For the second time in as many decades, one of our most regulated businesses takes the fall for politicians who are supposed to keep an eye on it. In a script right out of the financial crisis, political leaders and regulators encouraged drug companies to develop effective pain killers and made it imperative to prescribe them. When it started to go wrong, they acted like Captain Renault in the movie Casablanca, who walked into the casino saying, “I’m shocked, shocked there is gambling in this establishment.”
There’s nothing like a stiff penalty to arouse the public’s condemnation.
When the government wants to identify the culprit, there’s nothing like a stiff penalty to arouse public condemnation. During the financial crisis, Obama’s Dept. of Justice AG Eric Holder hit the banks with a quarter trillion dollar fine that galvanized people into thinking banks were 100% responsible. By the following day, bankers were pariahs while mortgage securitization cheerleaders Senator Chris Dodd and Congressman Barney Frank walked away with their names embossed on legislation. Now Big Pharma is in the frame after the recent drubbing in the Oklahoma courts, and once again, Eric Holder plays a pivotal role.
Where The Money Is
In the recent case, the State of Oklahoma was awarded nearly $600 million for claims that Johnson & Johnson helped cause the opioid epidemic. It was a litigation win, as the liability could have been as high as $17 billion. But it was an ethical defeat because the company shouldn’t have been a plaintiff or at least at the end of a long line of alternates, including the federal government, the FDA, and the hospital industry. According to the New York Times, J&J accounted for under 1% of the opioid drugs prescribed by Oklahoma’s doctors. But it was hit with the most substantial penalty of any company, including the actual developer of Oxycontin, Purdue Pharma. But as the famed bank robber, Willie Sutton, explained, “the reason I rob banks is that’s where the money is.” Likewise, when Purdue threatened Chapter 11 bankruptcy making it resistant to liability, Oklahoma targeted J&J because of the company’s deep pockets.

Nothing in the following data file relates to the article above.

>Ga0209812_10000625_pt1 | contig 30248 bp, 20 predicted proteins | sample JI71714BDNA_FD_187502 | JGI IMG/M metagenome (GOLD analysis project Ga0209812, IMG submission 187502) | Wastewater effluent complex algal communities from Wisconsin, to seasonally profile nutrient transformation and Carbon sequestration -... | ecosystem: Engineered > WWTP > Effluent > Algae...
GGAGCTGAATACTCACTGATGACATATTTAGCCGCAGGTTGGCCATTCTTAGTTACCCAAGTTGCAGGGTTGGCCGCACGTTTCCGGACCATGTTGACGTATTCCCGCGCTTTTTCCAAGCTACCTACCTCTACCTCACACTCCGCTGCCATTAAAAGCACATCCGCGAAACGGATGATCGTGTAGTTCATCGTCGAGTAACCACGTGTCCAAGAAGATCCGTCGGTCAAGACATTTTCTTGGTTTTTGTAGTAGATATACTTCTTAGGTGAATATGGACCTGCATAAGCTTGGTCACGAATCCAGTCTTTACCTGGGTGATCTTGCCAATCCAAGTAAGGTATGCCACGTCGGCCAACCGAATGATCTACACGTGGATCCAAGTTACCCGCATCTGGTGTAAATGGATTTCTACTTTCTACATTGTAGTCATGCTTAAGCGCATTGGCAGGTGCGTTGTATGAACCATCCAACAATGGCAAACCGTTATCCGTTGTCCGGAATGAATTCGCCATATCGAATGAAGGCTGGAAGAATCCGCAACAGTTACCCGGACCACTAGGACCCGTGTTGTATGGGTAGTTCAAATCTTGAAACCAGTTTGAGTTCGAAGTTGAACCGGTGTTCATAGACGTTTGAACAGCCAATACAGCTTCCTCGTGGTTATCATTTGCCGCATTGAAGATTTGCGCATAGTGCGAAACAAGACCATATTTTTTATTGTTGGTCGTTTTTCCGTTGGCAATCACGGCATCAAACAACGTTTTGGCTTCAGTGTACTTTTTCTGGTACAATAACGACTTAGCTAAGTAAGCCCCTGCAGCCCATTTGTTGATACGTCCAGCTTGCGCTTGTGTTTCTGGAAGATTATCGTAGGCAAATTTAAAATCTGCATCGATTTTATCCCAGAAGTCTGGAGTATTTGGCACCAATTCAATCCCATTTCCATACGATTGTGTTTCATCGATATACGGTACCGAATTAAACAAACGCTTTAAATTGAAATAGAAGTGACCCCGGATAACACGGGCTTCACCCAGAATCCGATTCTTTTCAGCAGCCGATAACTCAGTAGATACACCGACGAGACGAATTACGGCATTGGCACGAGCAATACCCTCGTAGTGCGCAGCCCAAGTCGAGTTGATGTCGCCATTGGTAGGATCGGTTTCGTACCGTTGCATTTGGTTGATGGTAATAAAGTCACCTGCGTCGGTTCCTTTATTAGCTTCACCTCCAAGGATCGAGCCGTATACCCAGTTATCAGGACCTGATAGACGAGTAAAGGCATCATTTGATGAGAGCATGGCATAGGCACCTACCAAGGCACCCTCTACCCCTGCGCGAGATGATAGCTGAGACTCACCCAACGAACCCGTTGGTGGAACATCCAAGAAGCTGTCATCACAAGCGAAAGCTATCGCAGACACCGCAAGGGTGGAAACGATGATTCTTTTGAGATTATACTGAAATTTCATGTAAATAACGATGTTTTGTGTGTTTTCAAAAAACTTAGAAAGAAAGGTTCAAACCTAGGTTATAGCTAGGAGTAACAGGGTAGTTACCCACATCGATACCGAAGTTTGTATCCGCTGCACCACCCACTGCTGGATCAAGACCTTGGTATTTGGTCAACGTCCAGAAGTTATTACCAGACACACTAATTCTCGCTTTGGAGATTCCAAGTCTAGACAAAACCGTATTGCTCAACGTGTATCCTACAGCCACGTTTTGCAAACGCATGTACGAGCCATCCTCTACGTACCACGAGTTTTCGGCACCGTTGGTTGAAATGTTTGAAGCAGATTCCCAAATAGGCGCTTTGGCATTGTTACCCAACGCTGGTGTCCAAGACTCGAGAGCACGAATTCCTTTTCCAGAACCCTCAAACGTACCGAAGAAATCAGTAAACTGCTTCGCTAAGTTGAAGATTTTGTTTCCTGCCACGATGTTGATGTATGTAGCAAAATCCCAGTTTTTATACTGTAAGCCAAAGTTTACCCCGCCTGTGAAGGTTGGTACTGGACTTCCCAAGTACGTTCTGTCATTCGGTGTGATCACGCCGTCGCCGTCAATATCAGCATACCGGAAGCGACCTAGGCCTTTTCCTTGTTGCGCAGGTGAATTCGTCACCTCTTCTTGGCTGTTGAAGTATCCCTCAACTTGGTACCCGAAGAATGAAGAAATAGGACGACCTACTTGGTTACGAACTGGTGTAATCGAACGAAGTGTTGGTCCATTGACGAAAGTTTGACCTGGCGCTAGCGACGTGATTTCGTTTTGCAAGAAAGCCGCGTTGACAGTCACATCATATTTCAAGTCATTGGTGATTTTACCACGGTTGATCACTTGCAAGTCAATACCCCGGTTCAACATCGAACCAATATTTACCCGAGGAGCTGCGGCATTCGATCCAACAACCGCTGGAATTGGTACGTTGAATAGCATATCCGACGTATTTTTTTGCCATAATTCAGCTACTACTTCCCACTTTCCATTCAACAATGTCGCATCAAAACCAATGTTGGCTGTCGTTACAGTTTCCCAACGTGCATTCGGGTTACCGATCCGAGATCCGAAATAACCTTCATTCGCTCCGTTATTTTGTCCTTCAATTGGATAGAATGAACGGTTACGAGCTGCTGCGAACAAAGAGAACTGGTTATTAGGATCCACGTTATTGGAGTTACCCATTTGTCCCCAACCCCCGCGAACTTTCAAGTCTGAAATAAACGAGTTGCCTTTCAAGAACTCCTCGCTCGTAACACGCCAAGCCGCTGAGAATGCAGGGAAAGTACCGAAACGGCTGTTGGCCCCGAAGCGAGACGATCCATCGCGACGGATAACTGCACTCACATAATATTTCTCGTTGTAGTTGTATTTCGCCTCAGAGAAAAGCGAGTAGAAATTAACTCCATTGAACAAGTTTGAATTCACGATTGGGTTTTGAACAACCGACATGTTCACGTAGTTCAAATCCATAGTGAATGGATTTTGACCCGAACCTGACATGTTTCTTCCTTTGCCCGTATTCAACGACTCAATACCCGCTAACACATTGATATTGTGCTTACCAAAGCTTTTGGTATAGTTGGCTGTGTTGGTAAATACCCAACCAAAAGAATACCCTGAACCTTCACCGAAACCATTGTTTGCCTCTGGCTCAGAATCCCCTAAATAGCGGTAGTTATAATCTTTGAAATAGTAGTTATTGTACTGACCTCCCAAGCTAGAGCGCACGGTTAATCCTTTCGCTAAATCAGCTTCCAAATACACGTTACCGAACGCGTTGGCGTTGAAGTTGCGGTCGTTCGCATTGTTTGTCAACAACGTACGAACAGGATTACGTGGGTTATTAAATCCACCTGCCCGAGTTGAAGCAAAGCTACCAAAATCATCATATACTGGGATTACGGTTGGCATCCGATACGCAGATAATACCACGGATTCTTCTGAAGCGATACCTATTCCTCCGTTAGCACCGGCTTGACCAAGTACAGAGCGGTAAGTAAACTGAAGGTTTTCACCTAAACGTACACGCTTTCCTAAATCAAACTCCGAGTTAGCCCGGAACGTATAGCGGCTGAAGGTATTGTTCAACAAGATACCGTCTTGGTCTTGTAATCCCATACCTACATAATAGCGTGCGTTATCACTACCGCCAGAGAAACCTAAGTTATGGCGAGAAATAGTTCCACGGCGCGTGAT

There was a widespread belief that the presence of pain eliminated the odds of addiction.
The War On Pain
The opioid problem dates back to several decades ago. It was a time when the medical establishment recognized unmitigated pain is no longer acceptable. It sent the signal to the nation’s drug companies that they had a responsibility to find a remedy, and opioids were the answer. Don’t let the term ‘opioid’ confuse you because of “illegal opioids” like heroin and Fentanyl, which are the source of most overdoses. Legal painkillers like Vicodin and Oxycontin were standard post-surgical care prescribed by doctors. How they went from miracle drugs to a social epidemic is the common refrain about good intentions gone wrong.
During the 1900s the United States shifted from “opiophobia” or a reluctance to prescribe pain-killing medications, according to the National Institute of Health or NIH, to one of pain elimination. Despite two horrific World Wars in which millions suffered from grave and painful injuries, the country continued to treat painkillers as forbidden fruit until around 1985. The medical establishment did an about-face and urged changes in the “state of under-reliance of opioid analgesics and a resultant under-treatment of pain.”
The scientific community urged political leaders to address pain undertreatment, especially in non-cancer conditions. At the time, there was a widespread belief that the presence of pain eliminated the odds of addiction. By 1990, the World Health Organization and prominent medical scientists, according to the NIH, “questioned why opioids were reserved solely for cancer pain and avoided entirely in chronic pain states.” The problem was that fatal cancer pain specialists were influencing decisions about “chronic, non-cancer pain, that equated the etiologies of malignant and non-malignant pain.” The cancer specialists were dealing with palliative care — treatment for pain to enhance the quality of life of terminal patients. Opioid addiction was not something they had to be overly concerned about. Government interference ensured that was about to change.
When doctors meet lawyers, the lawyers always win.